aS P O T L I G H T
CREATING A BUZZ
AN EERIE VOICEMAIL MESSAGE from Alex (Haydn Winston) to girlfriend Cheyenne (Kristi Ray)
AS THEY PREPARE TO
opens the captivating proof-of-concept trailer for A Song for Imogene. The feature-length project
RELEASE THEIR FIRST
from independent studio Honey Head Films is in the works and the trailer, currently being shown
only to investors, is receiving a strong response.
“It’s a testament of what Honey Head is capable of creatively from the story perspective . . . the
boots-on-the-ground small footprint filmmaking on a local level, how good that can actually look,”
THE FOUNDERS OF
says Honey Head Films cofounder, producer and lead actress Kristi Ray.
HONEY HEAD FILMS
Ray launched Honey Head Films with Erika Edwards, the writer and director of Imogene, in 2015
after the two met on a craigslist casting call. Today, Ray and Edwards are the self-proclaimed
HOPE TO INSPIRE THE
“Honeys” who run the award-winning boutique film company that produces commercial content,
NEXT GENERATION music videos, documentaries and narrative short films, all in-house.
“Don’t wait around for permission or even an opportunity, it doesn’t just show up at your door-step,
it’s something you have to create for yourself. Erika and I are walking proof of that,” says Ray.
Imogene is Honey Head’s inaugural full-length feature film. It unveils the true, raw, rural South, a
landscape that has been misconstrued by mainstream Hollywood, says Edwards.
“First of all, they never get the accents right. Anyone who’s from the South can say, ‘That’s not
a North Carolina accent, that’s definitely not a Georgia accent,’” laughs Edwards. “They use these
stereotypes of the South to serve a greater plot, create comedy, or craft a character that’s one-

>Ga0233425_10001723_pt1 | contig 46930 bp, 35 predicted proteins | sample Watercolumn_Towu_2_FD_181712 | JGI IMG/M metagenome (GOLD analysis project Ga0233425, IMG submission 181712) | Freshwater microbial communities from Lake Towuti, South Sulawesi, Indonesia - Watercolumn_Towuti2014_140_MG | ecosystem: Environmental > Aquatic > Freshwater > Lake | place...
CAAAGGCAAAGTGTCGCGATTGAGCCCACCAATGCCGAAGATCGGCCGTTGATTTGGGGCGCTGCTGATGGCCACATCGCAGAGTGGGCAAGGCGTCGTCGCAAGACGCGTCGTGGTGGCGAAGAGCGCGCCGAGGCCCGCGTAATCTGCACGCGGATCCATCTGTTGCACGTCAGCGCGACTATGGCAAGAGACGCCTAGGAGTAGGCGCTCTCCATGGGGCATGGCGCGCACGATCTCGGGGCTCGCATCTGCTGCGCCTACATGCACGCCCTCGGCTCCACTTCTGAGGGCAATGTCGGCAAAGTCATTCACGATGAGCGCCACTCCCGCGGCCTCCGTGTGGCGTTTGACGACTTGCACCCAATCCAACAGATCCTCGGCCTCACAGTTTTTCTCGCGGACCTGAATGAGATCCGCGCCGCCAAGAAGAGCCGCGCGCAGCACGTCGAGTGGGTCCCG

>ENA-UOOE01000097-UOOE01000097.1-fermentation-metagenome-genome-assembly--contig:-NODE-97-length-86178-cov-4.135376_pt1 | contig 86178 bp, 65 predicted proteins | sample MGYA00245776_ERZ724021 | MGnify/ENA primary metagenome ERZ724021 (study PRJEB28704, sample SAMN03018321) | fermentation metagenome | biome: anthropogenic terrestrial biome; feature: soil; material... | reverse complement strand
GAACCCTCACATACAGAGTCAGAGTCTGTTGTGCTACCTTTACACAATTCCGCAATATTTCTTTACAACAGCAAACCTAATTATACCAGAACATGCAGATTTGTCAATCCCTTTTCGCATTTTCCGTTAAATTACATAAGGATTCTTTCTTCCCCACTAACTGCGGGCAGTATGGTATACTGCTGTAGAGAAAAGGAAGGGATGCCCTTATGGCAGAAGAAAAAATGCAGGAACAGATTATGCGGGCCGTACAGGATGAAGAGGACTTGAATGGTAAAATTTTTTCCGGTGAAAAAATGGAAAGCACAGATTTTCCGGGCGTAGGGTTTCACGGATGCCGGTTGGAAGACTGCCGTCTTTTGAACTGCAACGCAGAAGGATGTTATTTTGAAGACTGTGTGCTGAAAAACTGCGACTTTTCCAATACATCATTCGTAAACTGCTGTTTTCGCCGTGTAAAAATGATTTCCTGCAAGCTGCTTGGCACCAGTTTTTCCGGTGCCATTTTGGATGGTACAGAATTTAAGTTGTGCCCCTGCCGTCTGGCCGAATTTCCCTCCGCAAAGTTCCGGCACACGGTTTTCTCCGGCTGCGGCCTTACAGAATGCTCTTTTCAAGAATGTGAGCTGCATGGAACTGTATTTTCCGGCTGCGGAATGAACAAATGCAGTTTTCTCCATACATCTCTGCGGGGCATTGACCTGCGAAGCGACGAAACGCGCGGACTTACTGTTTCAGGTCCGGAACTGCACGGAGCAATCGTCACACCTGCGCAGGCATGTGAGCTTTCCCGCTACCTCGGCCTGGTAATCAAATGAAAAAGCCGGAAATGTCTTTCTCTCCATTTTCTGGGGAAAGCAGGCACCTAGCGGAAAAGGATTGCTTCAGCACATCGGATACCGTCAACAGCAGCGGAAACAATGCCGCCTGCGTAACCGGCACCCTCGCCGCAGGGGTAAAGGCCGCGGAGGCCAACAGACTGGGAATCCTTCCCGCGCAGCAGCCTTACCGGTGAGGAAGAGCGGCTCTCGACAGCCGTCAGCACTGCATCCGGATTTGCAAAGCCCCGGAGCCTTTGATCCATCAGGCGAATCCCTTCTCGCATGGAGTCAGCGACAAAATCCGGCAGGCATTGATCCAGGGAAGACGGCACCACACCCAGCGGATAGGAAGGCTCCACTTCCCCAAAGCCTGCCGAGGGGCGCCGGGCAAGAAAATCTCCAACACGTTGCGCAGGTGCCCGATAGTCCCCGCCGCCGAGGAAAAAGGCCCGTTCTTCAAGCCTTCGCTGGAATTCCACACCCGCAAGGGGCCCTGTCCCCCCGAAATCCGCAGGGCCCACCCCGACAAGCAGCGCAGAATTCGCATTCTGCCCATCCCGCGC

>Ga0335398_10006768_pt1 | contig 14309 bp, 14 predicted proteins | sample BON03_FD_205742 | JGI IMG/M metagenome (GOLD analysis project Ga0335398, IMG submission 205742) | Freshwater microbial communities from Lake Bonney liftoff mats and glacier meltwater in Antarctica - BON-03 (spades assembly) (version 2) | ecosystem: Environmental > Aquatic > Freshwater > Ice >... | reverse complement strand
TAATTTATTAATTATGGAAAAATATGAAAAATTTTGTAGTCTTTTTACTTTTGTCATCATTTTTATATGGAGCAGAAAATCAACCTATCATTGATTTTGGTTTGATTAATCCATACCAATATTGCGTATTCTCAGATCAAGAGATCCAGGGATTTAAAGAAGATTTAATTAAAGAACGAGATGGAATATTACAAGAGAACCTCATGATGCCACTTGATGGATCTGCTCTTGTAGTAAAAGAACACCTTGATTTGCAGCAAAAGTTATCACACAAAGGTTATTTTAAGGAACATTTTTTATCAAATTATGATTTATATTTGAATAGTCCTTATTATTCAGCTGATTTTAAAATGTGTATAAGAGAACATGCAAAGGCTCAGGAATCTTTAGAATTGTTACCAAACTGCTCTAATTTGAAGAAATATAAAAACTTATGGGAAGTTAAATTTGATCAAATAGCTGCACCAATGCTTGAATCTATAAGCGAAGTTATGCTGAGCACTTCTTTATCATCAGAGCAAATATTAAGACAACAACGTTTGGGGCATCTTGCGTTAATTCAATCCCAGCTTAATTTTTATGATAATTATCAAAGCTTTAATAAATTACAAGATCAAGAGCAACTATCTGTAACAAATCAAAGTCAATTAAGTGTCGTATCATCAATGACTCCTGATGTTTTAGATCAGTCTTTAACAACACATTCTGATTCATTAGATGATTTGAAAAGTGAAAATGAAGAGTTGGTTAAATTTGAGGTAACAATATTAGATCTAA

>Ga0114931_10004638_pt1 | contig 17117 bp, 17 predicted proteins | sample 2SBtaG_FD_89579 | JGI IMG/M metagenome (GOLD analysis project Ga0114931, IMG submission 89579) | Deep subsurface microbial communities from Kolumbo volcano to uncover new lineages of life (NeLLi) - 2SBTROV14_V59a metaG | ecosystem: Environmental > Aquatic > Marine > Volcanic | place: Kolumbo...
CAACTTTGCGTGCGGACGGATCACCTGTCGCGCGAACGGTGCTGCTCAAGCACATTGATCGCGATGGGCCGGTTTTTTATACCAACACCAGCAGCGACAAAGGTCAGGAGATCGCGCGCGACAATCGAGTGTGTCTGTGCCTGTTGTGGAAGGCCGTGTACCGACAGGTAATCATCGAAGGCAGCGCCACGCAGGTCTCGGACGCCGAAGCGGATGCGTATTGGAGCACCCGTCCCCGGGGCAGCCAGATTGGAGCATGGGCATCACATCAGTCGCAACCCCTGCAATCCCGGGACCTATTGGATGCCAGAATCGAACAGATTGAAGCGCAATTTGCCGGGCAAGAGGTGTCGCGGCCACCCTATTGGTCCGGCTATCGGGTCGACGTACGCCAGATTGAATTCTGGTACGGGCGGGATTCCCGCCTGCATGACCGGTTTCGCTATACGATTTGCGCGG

In contrast, Imogene is described as gritty and real. Both Edwards and Ray grew up in North
Carolina and worked together to develop the character of Cheyenne. Imogene began as a short
film — a “short” as it’s called in the industry — with a climactic scene in a gas station bathroom off
U.S. Highway 74.
“I really wanted to say, OK this is set in the South, but it’s a character-driven story, these are real
people living in these drive-by towns and there are serious issues they deal with, and this need to
escape,” says Edwards.
The female-forward plot centers around Cheyenne running from an abusive relationship with
Alex into the arms of a rekindled friendship with her estranged sister.
“I was born in Eastern North Carolina, so I spent my formative years down this tiny dirt road in a
rural area. I’m not very different from that character,” says Ray of her role as Cheyenne. “I also had
an ‘Alex’ once. I see Cheyenne as an extension of who I could have become.”
Edwards and Ray have been nominated to speak at the 10th anniversary of the 3% Conference
in Atlanta this fall, so named because only three percent of creative directors are women and even
fewer are people of color. The hope is to bring that up to 50 percent and Honey Head Films is
contributing to the increase.
“In our industry there is a lot of gatekeeping. I always say, once you get to that point of where
you feel like you’ve stepped through that proverbial gate, turn around and hold the door open for
everyone else,” says Edwards.
“If She Can Dream It, Then She Can Achieve It” is a national campaign designed to inspire
young girls to become innovators in STEM (science, technology, engineering and math). If/Then is
locally exhibited at the Cape Fear Museum and Honey Head Films has been invited to take part.
It will include an outreach component allowing Edwards and Ray to work with students at GLOW
Academy and DREAMS of Wilmington.
“We are really proud to showcase a career path for young girls who can apply their tech skills in
a more creative way,” says Ray.
20 august 2021
By Amanda Lisk
Photography by Allison Potter
Erika Edwards, left, and
Kristi Ray, cofounders of
Honey Head Films, pause
at the conference table at
Genesis Block’s coworking
community in downtown
Wilmington. Honey Head
is one of 10 companies
recently selected for
Genesis Block’s minority-